I’ve been thinking about what heavy metal meant in the 1970s as I re-read Will Straw’s 1984 article, “Characterizing Rock Culture: The Case of Heavy Metal.” Examining the pre-punk, pre-disco era “from 1969-70 to 1974-6,” Straw identifies important context for the teenage wasteland that Eddy rhapsodizes about:

Suburban life is incompatible for a number of reasons with regular attendance at clubs where one may hear records or live performers; its main sources of music are radio, retail chain record stores (usually in shopping centres), and occasional large concerts (most frequently in the nearest municipal stadium)…  [T]his institutional network… in conjunction with suburban lifestyles, […] defined a form of involvement in rock culture, discouraging subcultural activity of the degree associated with disco or punk, for example. Heavy metal culture may be characterized in part by the absence of a strong middle stratum between the listener and the fully professional group… Observation suggests that heavy metal listeners rarely become record collectors to a significant extent, that they are not characterized by what might be called ‘secondary involvement’ in music: the hunting down of rare tracks, the reading of music-oriented magazines, the high recognition of record labels or producers. To the extent that a heavy metal ‘archive’ exists, it consists of albums from the 1970s on major labels, kept in print constantly and easily available in chain record stores.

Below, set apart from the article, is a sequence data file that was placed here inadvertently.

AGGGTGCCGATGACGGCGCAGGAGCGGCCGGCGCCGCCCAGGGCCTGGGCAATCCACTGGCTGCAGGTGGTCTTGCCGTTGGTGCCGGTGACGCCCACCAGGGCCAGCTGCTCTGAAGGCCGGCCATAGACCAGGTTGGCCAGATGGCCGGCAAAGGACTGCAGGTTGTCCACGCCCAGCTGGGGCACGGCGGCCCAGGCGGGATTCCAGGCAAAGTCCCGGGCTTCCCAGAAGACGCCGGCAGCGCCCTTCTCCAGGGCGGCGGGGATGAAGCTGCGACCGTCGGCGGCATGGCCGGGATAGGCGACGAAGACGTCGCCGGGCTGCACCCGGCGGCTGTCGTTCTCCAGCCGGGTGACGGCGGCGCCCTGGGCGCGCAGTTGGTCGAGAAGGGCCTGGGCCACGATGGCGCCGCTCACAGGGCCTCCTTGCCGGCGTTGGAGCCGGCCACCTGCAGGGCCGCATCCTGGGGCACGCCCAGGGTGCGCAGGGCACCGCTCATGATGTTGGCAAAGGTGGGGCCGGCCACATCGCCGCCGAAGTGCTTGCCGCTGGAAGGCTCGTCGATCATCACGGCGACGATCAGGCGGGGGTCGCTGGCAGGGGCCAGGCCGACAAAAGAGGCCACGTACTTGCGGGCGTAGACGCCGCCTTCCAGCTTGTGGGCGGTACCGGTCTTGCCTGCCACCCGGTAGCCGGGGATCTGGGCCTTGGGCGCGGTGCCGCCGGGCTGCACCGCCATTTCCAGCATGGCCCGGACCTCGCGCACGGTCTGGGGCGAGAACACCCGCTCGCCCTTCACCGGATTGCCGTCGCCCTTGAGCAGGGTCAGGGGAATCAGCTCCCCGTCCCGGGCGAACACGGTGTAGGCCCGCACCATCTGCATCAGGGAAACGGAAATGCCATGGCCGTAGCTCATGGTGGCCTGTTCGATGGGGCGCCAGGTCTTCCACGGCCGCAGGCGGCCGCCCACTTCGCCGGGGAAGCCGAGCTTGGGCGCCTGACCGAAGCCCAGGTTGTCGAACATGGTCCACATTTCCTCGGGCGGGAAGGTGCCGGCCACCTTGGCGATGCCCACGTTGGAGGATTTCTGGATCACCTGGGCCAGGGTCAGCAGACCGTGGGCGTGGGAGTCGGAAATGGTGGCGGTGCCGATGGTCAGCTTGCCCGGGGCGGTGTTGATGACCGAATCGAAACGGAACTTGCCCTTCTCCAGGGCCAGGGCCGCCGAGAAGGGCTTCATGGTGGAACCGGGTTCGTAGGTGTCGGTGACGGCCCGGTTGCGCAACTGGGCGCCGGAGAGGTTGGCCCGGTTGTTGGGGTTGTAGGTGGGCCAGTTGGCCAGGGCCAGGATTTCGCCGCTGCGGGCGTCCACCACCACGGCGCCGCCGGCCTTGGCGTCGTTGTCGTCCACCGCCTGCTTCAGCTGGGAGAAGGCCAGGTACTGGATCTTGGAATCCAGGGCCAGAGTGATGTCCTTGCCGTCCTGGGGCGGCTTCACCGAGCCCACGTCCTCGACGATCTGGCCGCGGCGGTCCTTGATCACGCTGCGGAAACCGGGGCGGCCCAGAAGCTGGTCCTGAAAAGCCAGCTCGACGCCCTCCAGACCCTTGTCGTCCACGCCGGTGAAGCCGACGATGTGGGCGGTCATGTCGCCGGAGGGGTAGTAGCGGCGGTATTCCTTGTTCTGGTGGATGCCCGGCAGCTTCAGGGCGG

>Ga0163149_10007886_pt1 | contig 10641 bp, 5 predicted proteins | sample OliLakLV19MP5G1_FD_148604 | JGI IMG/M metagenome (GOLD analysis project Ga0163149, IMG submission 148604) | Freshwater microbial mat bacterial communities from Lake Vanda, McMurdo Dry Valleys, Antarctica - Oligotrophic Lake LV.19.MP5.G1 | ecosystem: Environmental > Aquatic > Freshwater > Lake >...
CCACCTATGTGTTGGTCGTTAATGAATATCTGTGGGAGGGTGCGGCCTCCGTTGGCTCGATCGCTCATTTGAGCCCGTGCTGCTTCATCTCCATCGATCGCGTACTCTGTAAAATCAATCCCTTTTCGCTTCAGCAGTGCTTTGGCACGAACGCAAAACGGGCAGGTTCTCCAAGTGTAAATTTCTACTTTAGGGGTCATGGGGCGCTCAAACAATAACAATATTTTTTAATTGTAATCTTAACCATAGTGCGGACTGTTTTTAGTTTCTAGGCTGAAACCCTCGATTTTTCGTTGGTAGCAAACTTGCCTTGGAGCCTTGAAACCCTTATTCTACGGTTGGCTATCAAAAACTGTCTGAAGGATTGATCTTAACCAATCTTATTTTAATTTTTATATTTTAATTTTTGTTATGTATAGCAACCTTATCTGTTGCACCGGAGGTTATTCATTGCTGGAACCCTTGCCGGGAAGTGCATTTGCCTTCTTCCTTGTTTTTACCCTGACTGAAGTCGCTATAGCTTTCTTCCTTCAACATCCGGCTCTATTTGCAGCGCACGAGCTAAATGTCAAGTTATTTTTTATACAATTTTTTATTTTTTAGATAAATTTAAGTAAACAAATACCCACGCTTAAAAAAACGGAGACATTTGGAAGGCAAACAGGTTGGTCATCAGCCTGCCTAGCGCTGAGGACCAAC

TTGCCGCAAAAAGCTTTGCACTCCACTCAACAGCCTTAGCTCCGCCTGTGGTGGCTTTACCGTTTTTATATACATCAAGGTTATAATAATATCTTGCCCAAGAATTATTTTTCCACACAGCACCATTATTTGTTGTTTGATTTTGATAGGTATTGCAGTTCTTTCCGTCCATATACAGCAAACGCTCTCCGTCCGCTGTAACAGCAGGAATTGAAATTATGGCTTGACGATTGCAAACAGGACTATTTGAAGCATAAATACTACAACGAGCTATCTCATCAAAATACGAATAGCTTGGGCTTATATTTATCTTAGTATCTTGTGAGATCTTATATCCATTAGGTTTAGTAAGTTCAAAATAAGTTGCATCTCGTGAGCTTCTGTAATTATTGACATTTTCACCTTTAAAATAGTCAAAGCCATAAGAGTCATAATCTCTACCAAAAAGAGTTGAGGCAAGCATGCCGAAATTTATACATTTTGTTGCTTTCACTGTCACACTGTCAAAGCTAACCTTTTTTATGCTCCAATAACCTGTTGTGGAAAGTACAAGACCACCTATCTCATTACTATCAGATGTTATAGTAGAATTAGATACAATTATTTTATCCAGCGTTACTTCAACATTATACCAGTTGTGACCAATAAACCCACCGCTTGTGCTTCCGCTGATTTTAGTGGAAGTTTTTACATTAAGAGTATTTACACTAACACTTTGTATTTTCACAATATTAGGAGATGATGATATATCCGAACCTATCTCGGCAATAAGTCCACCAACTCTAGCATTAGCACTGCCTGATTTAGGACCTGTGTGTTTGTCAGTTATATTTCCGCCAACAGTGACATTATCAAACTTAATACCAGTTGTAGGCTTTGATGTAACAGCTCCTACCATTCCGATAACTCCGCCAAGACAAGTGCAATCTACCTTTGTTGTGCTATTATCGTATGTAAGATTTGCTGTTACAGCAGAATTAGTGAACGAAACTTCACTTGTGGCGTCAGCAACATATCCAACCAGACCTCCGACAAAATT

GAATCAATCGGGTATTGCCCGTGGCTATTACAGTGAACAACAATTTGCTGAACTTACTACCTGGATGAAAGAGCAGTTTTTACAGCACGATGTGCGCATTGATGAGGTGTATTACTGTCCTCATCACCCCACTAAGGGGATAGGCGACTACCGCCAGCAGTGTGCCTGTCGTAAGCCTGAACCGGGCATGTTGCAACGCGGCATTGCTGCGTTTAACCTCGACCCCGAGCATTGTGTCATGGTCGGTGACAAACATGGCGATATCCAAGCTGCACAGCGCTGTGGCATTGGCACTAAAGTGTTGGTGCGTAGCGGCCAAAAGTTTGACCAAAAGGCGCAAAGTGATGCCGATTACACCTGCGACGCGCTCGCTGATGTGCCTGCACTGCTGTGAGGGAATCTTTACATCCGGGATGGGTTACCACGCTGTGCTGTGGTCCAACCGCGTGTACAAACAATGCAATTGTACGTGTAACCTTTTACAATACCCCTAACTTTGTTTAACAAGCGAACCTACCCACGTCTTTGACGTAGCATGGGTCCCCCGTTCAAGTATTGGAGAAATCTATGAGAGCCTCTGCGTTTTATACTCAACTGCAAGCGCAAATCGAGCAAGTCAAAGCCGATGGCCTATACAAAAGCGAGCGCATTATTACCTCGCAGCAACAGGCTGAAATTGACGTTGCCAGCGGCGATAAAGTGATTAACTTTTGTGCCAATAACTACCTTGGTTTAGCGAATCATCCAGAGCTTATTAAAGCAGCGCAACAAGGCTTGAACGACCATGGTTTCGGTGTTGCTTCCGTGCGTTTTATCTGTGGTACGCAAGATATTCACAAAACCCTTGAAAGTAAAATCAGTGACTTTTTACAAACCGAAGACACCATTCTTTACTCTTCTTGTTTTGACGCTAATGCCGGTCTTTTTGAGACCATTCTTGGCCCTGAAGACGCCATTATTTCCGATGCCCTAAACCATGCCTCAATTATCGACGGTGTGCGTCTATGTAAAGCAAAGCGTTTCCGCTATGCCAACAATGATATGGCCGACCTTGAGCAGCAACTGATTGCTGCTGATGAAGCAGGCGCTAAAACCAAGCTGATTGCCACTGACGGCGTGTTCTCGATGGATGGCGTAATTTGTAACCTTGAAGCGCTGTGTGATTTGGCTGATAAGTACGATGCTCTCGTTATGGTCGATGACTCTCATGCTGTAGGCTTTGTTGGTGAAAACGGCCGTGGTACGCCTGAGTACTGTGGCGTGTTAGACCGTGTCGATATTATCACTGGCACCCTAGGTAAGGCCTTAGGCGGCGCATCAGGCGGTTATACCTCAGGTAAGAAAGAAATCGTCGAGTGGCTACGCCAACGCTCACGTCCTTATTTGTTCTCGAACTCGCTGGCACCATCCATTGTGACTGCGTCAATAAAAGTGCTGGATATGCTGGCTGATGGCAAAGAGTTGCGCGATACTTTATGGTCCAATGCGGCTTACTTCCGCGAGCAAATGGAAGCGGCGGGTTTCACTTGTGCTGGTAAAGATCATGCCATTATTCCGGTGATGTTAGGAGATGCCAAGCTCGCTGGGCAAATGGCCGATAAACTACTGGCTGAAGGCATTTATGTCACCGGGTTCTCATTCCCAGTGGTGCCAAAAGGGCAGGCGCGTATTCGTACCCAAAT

Upon reading these claims, maybe your first impulse is to shake your head in disbelief and state the obvious: he’s wrong. I know that’s what I did. As everyone knows, heavy metal as established by NWOBHM and then the American thrash scene—think of all those black t-shirts for Metallica, Slayer, Megadeth, Anthrax, Exodus, Testament, and on and on and on—is associated with a subculture of demo cassettes, import zines, bootleg videos, independent record labels, and specialty record stores. And cities have been at the heart of this subculture: London, the Bay Area of California, New York/Long Island, and so on. This counterargument, however, adopts today’s revisionist, 80s-centric viewpoint. History may have proved Will Straw wrong (he concedes as much in the 1993 second edition of The Cultural Studies Reader that I have), but that doesn’t mean he was wrong for the 1970s. So again, I ask: What was “heavy metal” in the 1970s?

Finally, it’s worth noting the theoretical binary that Straw’s argument leaves us with: urban/subculture versus suburban/mass culture. This is a framework deserving of further scrutiny. Are cities the ideal platform for that “strong middle stratum between the listener and the fully professional group”? Are they the only such platform? And, perhaps most importantly, what role do cities play still now that the internet disembodies so much of the DIY institutional networks that musical subcultures thrive upon?